Whether walking trails or fishing pond, the sounds and sights of the eastern woods give serenity to the soul.
Our Two Entrances:
South Tract, also known as the Dan Ashe Division, hosts 5 miles of walking trails and two scenic lakes. It is also the site of the National Wildlife Visitor Center. The Visitor Center is open Tuesday through Saturday, 9:00 a.m. to 4:30 p.m. – closed on federal holidays. The grounds are open sunrise to sunset every day. Fishing and hunting is available seasonally.
North Tract offers 25 miles of trail for walking, biking, and horseback riding. With less visitation than South Tract, North Tract offers a quiet atmosphere for those seeking solitude. The grounds and Visitor Information Station are open from 8:00 am to 4:00 pm. and are closed for federal holidays and occasionally for scheduled hunts.
Location and Contact Information
Patuxent Research Refuge was established in 1936 by executive order of President Franklin D. Roosevelt, and is the only wildlife refuge established to support wildlife research. Today the U.S. Geological Survey’s Eastern Ecological Science Center carries on the refuge’s rich tradition in scientific investigation.
Biologically, the refuge is of regional importance in that it is home to many deep-forest song birds such as the Scarlet Tanager. Patuxent’s large areas of unbroken tree cover, rare in central Maryland, allows these birds to hide from predators.
Currently, the refuge welcomes over 200,000 visitors per year and seeks to nourish their spirits as well as the wildlife of the area.
What We Do
Wildlife conservation is at the heart of the National Wildlife Refuge System. It drives everything on U.S. Fish and Wildlife Service managed lands and waters, from the purposes for which a national wildlife refuge national wildlife refuge
A national wildlife refuge is typically a contiguous area of land and water managed by the U.S. Fish and Wildlife Service for the conservation and, where appropriate, restoration of fish, wildlife and plant resources and their habitats for the benefit of present and future generations of Americans.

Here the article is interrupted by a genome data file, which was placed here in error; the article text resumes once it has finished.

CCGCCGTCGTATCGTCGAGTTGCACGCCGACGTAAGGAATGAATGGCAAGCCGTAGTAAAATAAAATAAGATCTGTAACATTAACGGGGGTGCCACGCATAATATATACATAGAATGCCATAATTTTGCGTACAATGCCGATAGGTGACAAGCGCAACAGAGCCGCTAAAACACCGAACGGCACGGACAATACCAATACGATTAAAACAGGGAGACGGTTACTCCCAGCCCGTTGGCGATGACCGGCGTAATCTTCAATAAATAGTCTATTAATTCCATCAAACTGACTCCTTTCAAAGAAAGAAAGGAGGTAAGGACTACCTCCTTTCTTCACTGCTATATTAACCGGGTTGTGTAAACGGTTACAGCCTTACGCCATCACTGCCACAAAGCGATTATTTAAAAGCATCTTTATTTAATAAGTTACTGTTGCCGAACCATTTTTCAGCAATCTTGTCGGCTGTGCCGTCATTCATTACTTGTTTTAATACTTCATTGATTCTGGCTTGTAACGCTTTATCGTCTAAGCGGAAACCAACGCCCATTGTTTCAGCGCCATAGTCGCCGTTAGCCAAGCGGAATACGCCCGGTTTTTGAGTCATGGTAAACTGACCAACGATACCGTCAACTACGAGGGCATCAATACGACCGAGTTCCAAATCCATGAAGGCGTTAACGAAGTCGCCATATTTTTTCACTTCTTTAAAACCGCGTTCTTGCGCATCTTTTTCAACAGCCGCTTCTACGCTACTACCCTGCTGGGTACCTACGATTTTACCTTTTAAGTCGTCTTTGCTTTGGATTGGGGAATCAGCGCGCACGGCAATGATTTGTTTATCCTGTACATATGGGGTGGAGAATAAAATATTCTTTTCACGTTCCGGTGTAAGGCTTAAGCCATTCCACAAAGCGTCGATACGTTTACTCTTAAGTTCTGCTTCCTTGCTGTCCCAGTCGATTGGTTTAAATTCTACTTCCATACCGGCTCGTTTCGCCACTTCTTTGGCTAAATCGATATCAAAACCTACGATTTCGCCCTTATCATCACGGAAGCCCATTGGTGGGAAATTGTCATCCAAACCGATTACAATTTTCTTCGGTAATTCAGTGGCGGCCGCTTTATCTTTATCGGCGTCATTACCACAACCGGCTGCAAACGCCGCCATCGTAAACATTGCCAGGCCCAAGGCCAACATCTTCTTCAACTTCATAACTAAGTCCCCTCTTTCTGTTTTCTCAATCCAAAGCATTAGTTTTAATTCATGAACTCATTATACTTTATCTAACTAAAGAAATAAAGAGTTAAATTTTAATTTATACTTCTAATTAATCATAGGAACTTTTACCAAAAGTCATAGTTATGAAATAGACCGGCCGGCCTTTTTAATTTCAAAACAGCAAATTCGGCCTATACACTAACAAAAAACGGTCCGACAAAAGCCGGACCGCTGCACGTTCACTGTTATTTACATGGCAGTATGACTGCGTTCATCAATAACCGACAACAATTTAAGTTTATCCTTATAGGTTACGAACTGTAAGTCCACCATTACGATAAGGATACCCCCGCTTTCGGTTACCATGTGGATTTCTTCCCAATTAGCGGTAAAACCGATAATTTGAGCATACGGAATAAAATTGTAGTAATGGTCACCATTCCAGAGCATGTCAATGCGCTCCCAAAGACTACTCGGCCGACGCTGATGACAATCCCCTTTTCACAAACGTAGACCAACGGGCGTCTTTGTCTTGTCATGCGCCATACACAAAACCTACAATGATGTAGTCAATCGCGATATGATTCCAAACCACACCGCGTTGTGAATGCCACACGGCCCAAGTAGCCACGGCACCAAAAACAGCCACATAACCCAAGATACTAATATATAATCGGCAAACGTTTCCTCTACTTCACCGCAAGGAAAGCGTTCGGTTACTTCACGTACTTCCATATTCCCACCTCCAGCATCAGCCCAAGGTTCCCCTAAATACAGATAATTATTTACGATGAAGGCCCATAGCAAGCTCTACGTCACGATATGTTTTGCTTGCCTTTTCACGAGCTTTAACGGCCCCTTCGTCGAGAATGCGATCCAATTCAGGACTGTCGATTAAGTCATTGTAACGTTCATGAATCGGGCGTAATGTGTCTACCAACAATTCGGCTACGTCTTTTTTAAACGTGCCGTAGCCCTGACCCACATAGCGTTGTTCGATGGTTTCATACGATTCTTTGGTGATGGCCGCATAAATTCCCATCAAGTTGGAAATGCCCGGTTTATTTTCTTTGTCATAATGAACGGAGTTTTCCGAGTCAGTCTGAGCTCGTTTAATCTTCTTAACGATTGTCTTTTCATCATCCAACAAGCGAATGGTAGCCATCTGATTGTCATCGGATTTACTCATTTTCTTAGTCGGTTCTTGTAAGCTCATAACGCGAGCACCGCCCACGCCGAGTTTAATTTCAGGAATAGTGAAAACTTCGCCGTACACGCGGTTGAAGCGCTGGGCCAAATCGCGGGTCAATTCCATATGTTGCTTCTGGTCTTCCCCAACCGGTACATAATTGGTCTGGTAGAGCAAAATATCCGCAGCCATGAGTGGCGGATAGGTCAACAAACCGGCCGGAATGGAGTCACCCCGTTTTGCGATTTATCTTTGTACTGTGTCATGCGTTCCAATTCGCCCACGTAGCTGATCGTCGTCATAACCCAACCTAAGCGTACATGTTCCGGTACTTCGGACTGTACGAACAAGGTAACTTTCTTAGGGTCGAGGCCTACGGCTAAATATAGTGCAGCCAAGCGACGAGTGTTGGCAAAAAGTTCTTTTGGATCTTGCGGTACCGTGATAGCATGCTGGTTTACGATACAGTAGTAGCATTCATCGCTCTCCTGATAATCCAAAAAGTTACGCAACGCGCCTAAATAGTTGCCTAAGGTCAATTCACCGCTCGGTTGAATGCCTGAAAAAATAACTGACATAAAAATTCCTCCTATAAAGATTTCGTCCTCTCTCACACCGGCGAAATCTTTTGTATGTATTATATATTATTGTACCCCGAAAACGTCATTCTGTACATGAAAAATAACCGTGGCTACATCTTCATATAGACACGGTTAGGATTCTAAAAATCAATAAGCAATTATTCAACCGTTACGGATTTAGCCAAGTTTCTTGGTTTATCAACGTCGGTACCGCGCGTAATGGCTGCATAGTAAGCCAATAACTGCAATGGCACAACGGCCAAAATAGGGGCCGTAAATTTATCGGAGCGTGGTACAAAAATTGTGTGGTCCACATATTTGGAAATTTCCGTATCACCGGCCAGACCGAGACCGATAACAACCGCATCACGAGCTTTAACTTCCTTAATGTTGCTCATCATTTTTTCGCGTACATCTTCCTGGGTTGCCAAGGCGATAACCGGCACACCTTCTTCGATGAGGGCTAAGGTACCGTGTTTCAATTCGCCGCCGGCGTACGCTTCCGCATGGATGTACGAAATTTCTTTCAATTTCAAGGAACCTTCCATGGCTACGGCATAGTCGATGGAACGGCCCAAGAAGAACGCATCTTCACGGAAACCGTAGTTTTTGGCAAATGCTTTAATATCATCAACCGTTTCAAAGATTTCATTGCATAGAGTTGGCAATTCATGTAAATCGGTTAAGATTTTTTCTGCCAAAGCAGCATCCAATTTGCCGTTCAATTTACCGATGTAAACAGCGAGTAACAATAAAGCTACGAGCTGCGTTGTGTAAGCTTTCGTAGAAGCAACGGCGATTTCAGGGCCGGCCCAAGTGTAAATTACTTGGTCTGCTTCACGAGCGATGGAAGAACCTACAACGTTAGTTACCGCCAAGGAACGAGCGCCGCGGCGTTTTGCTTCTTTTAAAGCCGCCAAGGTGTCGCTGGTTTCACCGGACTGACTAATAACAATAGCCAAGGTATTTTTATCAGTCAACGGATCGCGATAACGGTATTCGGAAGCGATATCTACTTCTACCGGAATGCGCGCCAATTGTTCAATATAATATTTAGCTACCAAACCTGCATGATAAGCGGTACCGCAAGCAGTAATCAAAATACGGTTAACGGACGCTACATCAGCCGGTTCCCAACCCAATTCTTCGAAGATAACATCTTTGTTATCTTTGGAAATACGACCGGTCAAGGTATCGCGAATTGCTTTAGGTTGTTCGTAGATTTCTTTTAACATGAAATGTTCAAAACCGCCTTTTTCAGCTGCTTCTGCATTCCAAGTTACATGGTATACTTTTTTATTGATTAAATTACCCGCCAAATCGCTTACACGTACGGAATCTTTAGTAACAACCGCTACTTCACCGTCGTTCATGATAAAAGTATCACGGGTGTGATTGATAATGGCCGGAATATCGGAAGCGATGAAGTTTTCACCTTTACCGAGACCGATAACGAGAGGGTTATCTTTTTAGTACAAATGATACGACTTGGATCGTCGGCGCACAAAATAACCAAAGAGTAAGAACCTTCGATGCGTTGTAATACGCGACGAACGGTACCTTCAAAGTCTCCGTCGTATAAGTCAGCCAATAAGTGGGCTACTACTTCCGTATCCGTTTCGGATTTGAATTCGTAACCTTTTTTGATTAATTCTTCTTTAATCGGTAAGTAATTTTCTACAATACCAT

Learn more about national wildlife refuge is established, to the recreational activities offered, to the resource management tools used. Using conservation best practices, the Refuge System manages Service lands and waters to help ensure the survival of native wildlife species.
Refuge Our Organization (Programs)
As an organization dedicated to conserving wildlife and habitats, there are many ways for you to be involved. This could be as a volunteer, member of Friends of Patuxent, an intern, or working with the Youth Conservation Corp.
Projects and Research
The work that we conduct at the refuge focuses on understanding the needs of endangered species; developing strategies to combat climate change climate change
Climate change includes both global warming driven by human-induced emissions of greenhouse gases and the resulting large-scale shifts in weather patterns. Though there have been previous periods of climatic change, since the mid-20th century humans have had an unprecedented impact on Earth's climate system and caused change on a global scale.
Learn more about climate change impacts; and habitat management for a variety of species, including migratory birds.
The U.S. Fish and Wildlife Service (Service) proposes to create a new national wildlife refuge to conserve currently unprotected, high priority fish and wildlife habitats across southern Maryland.
In collaboration with landowners, outdoor enthusiasts, conservation partners, and local communities, the Service proposes to identify lands for protection as part of the National...